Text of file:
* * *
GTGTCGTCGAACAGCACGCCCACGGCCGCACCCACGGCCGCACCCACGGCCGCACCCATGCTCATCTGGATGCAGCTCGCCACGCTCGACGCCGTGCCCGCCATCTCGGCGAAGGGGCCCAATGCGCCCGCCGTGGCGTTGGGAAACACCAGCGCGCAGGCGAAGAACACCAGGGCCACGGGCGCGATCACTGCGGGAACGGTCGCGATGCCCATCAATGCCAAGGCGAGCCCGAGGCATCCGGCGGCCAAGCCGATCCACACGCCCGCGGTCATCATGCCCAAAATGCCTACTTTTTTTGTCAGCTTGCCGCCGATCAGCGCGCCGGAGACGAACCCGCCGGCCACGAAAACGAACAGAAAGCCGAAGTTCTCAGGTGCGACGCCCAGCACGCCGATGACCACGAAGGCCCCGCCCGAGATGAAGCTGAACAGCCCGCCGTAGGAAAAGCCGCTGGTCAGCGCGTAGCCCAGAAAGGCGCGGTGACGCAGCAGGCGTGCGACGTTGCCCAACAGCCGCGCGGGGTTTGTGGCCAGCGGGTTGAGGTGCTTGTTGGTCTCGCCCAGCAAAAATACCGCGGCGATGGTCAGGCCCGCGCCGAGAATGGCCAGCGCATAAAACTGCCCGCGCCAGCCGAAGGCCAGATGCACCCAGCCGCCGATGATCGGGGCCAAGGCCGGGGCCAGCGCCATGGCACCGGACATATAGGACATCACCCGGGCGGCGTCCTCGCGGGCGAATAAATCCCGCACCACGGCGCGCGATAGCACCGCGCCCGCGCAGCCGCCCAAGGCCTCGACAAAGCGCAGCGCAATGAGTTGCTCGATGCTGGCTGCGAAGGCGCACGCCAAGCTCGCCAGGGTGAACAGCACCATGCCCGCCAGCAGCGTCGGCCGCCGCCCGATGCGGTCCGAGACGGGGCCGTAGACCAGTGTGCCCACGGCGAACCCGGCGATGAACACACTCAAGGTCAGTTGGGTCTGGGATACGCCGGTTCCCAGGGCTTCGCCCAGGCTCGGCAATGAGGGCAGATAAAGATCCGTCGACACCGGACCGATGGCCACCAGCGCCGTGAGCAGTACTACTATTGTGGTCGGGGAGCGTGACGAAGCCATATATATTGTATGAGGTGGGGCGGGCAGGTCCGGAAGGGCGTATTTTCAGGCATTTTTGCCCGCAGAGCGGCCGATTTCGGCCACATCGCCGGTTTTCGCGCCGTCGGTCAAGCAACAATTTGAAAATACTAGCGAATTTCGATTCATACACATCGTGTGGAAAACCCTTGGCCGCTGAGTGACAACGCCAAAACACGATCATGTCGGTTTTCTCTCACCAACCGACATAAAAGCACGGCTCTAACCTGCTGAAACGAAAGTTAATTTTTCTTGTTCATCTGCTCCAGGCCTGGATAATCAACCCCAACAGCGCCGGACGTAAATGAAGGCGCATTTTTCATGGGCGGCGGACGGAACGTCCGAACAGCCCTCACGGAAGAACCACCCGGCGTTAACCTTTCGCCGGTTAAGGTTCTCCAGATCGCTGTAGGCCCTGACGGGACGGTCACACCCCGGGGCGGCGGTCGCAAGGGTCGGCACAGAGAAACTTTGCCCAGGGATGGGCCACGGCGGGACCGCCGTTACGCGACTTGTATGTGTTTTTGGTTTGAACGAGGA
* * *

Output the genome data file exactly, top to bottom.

GTGTCGTCGAACAGCACGCCCACGGCCGCACCCACGGCCGCACCCACGGCCGCACCCATGCTCATCTGGATGCAGCTCGCCACGCTCGACGCCGTGCCCGCCATCTCGGCGAAGGGGCCCAATGCGCCCGCCGTGGCGTTGGGAAACACCAGCGCGCAGGCGAAGAACACCAGGGCCACGGGCGCGATCACTGCGGGAACGGTCGCGATGCCCATCAATGCCAAGGCGAGCCCGAGGCATCCGGCGGCCAAGCCGATCCACACGCCCGCGGTCATCATGCCCAAAATGCCTACTTTTTTTGTCAGCTTGCCGCCGATCAGCGCGCCGGAGACGAACCCGCCGGCCACGAAAACGAACAGAAAGCCGAAGTTCTCAGGTGCGACGCCCAGCACGCCGATGACCACGAAGGCCCCGCCCGAGATGAAGCTGAACAGCCCGCCGTAGGAAAAGCCGCTGGTCAGCGCGTAGCCCAGAAAGGCGCGGTGACGCAGCAGGCGTGCGACGTTGCCCAACAGCCGCGCGGGGTTTGTGGCCAGCGGGTTGAGGTGCTTGTTGGTCTCGCCCAGCAAAAATACCGCGGCGATGGTCAGGCCCGCGCCGAGAATGGCCAGCGCATAAAACTGCCCGCGCCAGCCGAAGGCCAGATGCACCCAGCCGCCGATGATCGGGGCCAAGGCCGGGGCCAGCGCCATGGCACCGGACATATAGGACATCACCCGGGCGGCGTCCTCGCGGGCGAATAAATCCCGCACCACGGCGCGCGATAGCACCGCGCCCGCGCAGCCGCCCAAGGCCTCGACAAAGCGCAGCGCAATGAGTTGCTCGATGCTGGCTGCGAAGGCGCACGCCAAGCTCGCCAGGGTGAACAGCACCATGCCCGCCAGCAGCGTCGGCCGCCGCCCGATGCGGTCCGAGACGGGGCCGTAGACCAGTGTGCCCACGGCGAACCCGGCGATGAACACACTCAAGGTCAGTTGGGTCTGGGATACGCCGGTTCCCAGGGCTTCGCCCAGGCTCGGCAATGAGGGCAGATAAAGATCCGTCGACACCGGACCGATGGCCACCAGCGCCGTGAGCAGTACTACTATTGTGGTCGGGGAGCGTGACGAAGCCATATATATTGTATGAGGTGGGGCGGGCAGGTCCGGAAGGGCGTATTTTCAGGCATTTTTGCCCGCAGAGCGGCCGATTTCGGCCACATCGCCGGTTTTCGCGCCGTCGGTCAAGCAACAATTTGAAAATACTAGCGAATTTCGATTCATACACATCGTGTGGAAAACCCTTGGCCGCTGAGTGACAACGCCAAAACACGATCATGTCGGTTTTCTCTCACCAACCGACATAAAAGCACGGCTCTAACCTGCTGAAACGAAAGTTAATTTTTCTTGTTCATCTGCTCCAGGCCTGGATAATCAACCCCAACAGCGCCGGACGTAAATGAAGGCGCATTTTTCATGGGCGGCGGACGGAACGTCCGAACAGCCCTCACGGAAGAACCACCCGGCGTTAACCTTTCGCCGGTTAAGGTTCTCCAGATCGCTGTAGGCCCTGACGGGACGGTCACACCCCGGGGCGGCGGTCGCAAGGGTCGGCACAGAGAAACTTTGCCCAGGGATGGGCCACGGCGGGACCGCCGTTACGCGACTTGTATGTGTTTTTGGTTTGAACGAGGA